Here's a detail from "Balance":

February 24, 2008

Indian Head Road

Winter's grip is loosening. It's still too icy, and muddy, for a real hike, but today was ideal for a brisk walk down a back road. Like many backroads in Lancaster County, this one has a picturesque name, Indian Head Road. According to local lore, it was named for this rock outcropping, which supposedly had a resemblance to a profile of a Native American, or at least it did before part of it was removed for a driveway.

As is also common with many local roads, it meanders around residences, patches of woodland, and farmland. The snow is melting in this field of corn stubble:
And recent wind storms brought down this limb:
But the real excitement was finding a mullien. I am fascinated with mulliens; they are on my short list of plants I would love to use as the focus of a quilt. They are biennials, meaning their first year of growth they form a rosette of their large, furry leaves near the ground, as they build up a large root underground. The second year, they use the reserves in the root to send up an impressively tall stalk, topped with a cluster of yellow flowers. They produce prodigious amounts of seeds, then die. They have numerous uses in herbal medicine, and were also known as "Indian tobacco" because the leaves were smoked to relieve coughs and congestion. Here you can see the remains of last year's rosette, with the new growth poised to take off in the center. That fat clump of new leaves is a sure sign of spring.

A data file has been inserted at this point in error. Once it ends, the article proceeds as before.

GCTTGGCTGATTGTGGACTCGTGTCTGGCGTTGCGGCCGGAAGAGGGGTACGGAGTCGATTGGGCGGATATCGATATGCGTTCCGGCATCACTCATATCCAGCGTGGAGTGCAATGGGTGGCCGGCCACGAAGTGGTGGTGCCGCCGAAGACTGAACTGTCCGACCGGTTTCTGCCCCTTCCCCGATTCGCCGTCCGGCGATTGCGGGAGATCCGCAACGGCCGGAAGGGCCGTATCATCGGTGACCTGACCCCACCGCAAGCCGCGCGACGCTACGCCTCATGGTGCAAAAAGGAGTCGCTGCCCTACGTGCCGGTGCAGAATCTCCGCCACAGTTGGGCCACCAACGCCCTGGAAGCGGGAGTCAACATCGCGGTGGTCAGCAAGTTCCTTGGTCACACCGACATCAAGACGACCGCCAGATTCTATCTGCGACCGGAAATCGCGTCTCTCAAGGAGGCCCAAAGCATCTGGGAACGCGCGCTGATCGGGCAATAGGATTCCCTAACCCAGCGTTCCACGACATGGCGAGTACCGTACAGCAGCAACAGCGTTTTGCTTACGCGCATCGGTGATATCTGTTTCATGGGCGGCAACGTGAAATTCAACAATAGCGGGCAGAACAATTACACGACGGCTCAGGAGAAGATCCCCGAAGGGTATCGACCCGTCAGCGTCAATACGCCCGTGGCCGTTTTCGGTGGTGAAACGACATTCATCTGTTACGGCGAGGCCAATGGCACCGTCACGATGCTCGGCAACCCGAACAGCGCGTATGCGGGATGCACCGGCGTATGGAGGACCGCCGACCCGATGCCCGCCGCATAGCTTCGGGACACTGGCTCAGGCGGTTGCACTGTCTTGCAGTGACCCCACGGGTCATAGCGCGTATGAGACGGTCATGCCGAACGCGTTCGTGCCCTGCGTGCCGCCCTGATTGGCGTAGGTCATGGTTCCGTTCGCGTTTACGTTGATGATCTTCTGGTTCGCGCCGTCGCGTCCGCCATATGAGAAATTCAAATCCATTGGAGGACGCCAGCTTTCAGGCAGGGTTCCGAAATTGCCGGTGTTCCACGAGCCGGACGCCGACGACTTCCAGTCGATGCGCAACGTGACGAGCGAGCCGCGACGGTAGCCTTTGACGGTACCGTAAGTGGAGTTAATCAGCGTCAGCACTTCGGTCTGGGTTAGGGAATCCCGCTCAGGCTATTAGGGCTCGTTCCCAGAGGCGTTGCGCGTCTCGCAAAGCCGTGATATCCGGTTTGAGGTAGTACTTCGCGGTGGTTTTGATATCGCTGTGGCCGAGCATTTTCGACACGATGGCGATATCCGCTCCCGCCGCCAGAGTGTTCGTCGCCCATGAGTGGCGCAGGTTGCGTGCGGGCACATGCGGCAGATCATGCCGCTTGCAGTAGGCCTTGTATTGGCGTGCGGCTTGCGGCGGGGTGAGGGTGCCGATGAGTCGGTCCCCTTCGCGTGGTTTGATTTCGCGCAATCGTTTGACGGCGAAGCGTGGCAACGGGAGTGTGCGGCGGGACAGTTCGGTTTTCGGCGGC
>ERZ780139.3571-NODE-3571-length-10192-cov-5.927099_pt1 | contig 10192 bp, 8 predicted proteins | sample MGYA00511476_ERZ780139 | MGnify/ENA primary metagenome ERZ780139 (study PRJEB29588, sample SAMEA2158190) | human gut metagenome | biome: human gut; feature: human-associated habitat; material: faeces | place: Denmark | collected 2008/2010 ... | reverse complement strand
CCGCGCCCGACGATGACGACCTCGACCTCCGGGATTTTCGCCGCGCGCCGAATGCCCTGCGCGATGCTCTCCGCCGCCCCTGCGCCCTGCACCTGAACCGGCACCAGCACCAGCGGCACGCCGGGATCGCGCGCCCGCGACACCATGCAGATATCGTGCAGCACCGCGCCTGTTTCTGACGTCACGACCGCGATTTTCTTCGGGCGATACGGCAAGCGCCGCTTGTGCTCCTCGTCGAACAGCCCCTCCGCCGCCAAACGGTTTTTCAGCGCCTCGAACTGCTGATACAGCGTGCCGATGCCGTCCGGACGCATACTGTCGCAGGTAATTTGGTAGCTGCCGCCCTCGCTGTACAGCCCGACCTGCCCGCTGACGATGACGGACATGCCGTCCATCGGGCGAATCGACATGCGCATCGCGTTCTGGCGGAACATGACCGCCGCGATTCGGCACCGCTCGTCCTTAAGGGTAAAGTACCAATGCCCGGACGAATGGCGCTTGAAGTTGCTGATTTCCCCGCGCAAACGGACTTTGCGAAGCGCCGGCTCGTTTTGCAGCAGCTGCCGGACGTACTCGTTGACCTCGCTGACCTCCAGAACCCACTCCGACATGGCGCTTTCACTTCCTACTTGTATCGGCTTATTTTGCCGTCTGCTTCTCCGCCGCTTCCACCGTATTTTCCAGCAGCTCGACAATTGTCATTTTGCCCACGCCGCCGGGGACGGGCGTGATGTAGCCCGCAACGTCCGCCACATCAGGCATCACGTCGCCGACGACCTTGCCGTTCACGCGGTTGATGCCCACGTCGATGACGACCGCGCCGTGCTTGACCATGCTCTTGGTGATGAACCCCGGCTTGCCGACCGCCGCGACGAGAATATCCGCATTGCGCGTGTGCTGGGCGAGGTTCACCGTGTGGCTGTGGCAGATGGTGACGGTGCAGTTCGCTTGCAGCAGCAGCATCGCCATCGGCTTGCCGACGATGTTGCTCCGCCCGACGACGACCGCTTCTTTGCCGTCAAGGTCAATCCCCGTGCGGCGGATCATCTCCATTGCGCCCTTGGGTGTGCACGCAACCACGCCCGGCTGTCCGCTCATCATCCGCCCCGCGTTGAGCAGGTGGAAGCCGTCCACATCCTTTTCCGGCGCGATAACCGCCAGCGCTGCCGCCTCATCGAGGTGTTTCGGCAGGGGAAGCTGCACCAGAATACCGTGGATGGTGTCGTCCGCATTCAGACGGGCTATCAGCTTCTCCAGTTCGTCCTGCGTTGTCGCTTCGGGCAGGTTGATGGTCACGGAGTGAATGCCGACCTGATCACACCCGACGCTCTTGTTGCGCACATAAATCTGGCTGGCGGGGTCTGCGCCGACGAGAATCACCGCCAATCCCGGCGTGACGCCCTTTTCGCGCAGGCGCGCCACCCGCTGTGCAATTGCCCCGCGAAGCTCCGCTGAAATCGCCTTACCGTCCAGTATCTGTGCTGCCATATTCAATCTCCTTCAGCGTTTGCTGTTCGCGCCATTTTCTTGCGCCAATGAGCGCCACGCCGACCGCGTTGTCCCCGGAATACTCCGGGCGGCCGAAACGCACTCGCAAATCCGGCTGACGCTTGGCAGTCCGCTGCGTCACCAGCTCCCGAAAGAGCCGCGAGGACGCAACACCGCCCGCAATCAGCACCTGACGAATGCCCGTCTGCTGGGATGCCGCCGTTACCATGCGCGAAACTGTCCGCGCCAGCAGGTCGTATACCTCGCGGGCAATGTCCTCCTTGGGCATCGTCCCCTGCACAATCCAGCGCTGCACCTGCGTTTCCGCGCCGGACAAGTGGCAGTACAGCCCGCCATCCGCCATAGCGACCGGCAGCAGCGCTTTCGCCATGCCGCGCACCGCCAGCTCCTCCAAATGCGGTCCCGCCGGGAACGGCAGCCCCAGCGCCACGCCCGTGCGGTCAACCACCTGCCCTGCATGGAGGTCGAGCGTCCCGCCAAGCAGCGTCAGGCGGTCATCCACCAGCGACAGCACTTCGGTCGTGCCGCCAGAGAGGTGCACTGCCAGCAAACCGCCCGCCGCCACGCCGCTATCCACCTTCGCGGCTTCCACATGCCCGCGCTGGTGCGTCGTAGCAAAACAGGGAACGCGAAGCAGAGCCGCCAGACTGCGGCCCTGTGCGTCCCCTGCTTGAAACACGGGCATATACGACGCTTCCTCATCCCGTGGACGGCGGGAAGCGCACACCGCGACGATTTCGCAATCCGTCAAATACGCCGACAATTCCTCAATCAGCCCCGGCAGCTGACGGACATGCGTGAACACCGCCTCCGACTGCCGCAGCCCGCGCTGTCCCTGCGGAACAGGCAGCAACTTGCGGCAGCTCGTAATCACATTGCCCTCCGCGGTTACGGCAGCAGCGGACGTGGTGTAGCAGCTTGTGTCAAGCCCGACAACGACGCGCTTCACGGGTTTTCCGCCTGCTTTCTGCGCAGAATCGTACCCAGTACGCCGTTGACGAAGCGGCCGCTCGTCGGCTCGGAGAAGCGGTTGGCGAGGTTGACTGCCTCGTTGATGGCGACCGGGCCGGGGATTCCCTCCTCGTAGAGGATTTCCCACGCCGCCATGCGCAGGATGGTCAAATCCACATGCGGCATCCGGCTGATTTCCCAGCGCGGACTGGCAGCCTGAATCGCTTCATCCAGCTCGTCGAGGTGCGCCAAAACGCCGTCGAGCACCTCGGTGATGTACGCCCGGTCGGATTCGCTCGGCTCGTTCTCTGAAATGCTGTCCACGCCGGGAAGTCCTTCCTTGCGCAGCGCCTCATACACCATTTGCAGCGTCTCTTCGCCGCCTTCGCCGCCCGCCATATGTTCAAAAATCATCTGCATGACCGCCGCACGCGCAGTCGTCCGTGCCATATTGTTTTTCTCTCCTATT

When I returned home I found another sure sign, the first snowdrops blooming under the maple tree. They are a prime example of a lovely but modest flower that would go unnoticed were it to bloom in the profusion of summer, but causes great rejoicing in February.

February 23, 2008

Christmas fern

As I anxiously await the first crocuses and dwarf bulbous irises, which should be appearing once the current snow/ice cover melts off, I continue to appreciate those bits of vegetation that stay green all winter, like the christmas fern. I took the above picture just a few days ago, at the trail around the lake where they grow wild, and where it's easy to spot them in the preponderance of brown. I also grow a few in my perennial beds, and they are a perennial theme in my work.

This small quilt features a cyanotype on silk, handpainted fabrics, and hand beadwork. It is sewn to another piece of handpainted cotton, which is then mounted on stretcher boards:
Here's another small silken quilt, mounted on mat board:
This is from The Last Hurrah series that I just finished and talked about in previous posts. I decided to keep this one for myself:
I made this heliographic print on silk, shown here as it was printing, a few years ago and pinned it to my design wall, where it remains. It's so lovely just as it is that I haven't figured out any way to enhance it yet: